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Metascience

, Volume 19, Issue 3, pp 479–482 | Cite as

Historical perspectives on Chinese metallurgy

Joseph Needham: science and civilisation in China, volume 5, chemistry and chemical technology, part 11: ferrous metallurgy, Donald B. Wagner (ed), Cambridge University Press, Cambridge, 2008, 544 pp, £120.00 HB
  • Dagmar Schäfer
Book Review
  • 81 Downloads

When Lord George Macartney (1737–1806) in the year 1799 in An authentic account of an embassy from the King of Great Britain to the Emperor of China reported back to his King on his trade mission to China, one of the issues he mocked was that “the iron ore of the Chinese is not well managed in their smelting furnace; and the metal is not so soft, malleable, or ductile as British iron. Their smith’s work is exceedingly brittle, as well as clumsy, and not polished.”1 A country far away in East Asia may be able to produce good paper and beautiful porcelain. But when it came to iron smelting, one of the driving forces behind the British economy of this era, Macartney was unwilling to give credit to any other empire.2 Most late eighteenth-century British descriptions on iron smelting outside their native place were cultural caricatures in which observations reflected the ideals and expectations of the viewer. For Thomas Bent the furnaces of The Ruined Cites of Mashonalandwere a curious...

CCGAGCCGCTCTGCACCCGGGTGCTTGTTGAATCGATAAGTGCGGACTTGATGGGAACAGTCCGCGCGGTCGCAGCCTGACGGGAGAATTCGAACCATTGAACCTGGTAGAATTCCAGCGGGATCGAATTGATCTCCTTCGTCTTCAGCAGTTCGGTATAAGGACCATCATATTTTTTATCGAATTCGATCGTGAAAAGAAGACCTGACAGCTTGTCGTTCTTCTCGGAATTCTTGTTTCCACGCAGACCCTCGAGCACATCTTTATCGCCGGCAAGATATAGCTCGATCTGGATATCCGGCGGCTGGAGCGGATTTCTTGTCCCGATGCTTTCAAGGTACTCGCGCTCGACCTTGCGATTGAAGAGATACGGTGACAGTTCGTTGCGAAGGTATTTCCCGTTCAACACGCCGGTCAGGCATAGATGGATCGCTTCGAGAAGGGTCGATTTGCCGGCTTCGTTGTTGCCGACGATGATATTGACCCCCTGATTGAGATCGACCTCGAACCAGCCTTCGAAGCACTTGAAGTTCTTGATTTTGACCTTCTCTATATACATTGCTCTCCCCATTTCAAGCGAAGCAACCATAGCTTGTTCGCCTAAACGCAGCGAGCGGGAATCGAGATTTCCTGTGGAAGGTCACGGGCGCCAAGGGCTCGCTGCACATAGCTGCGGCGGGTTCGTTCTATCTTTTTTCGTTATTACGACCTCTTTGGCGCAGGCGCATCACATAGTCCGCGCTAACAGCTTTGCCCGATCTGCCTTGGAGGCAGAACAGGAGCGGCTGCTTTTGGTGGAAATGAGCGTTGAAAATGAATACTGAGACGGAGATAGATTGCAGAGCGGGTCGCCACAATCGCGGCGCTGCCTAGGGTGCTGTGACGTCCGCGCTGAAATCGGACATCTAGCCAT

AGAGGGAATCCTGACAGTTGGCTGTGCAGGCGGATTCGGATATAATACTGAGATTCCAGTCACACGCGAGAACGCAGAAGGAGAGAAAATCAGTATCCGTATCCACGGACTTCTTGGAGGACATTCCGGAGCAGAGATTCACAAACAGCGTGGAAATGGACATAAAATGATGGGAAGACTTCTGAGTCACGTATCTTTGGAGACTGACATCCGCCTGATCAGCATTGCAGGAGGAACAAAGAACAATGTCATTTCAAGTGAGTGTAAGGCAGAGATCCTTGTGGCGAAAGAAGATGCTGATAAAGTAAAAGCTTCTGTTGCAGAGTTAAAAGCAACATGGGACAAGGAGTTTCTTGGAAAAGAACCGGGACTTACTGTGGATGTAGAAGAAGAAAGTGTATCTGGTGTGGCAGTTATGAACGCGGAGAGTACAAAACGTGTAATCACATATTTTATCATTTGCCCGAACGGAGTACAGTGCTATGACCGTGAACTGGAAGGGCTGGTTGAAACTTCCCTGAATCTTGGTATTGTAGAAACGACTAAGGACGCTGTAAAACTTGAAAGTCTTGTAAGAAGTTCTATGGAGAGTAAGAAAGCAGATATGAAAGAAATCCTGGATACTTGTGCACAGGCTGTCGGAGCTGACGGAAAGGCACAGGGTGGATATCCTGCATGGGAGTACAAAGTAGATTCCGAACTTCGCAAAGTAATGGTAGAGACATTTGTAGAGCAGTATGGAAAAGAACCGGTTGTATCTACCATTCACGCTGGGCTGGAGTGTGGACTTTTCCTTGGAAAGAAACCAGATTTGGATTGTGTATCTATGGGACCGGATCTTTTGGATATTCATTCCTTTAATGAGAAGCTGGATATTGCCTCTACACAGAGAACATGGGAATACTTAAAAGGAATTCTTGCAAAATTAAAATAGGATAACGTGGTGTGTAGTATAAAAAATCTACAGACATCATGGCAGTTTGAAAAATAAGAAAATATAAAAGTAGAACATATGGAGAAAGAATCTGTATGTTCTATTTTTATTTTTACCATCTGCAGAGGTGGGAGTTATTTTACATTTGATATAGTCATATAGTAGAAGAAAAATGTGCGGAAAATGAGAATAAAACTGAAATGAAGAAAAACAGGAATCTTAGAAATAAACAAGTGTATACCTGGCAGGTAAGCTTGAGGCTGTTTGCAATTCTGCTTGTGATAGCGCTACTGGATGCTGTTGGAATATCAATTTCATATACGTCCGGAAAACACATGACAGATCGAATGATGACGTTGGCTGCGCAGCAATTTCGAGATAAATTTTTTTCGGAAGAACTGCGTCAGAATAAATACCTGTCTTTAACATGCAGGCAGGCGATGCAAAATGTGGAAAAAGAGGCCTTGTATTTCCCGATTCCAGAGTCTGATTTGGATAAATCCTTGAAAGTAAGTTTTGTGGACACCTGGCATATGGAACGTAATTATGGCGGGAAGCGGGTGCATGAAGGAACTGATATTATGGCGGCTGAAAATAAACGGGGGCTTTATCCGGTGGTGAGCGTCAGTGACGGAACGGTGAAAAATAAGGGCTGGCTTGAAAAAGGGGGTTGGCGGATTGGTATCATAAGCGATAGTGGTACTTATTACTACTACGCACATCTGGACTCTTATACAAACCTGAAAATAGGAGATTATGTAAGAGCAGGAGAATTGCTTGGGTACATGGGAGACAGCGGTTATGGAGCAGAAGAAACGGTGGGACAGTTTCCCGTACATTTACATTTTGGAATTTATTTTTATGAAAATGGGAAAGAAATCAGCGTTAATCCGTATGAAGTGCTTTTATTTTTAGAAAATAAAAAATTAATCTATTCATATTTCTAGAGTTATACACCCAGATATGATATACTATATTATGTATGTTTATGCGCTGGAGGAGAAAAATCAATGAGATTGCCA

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© Springer Science+Business Media B.V. 2010

Authors and Affiliations

  1. 1.Max Planck Institute for the History of ScienceBerlinGermany

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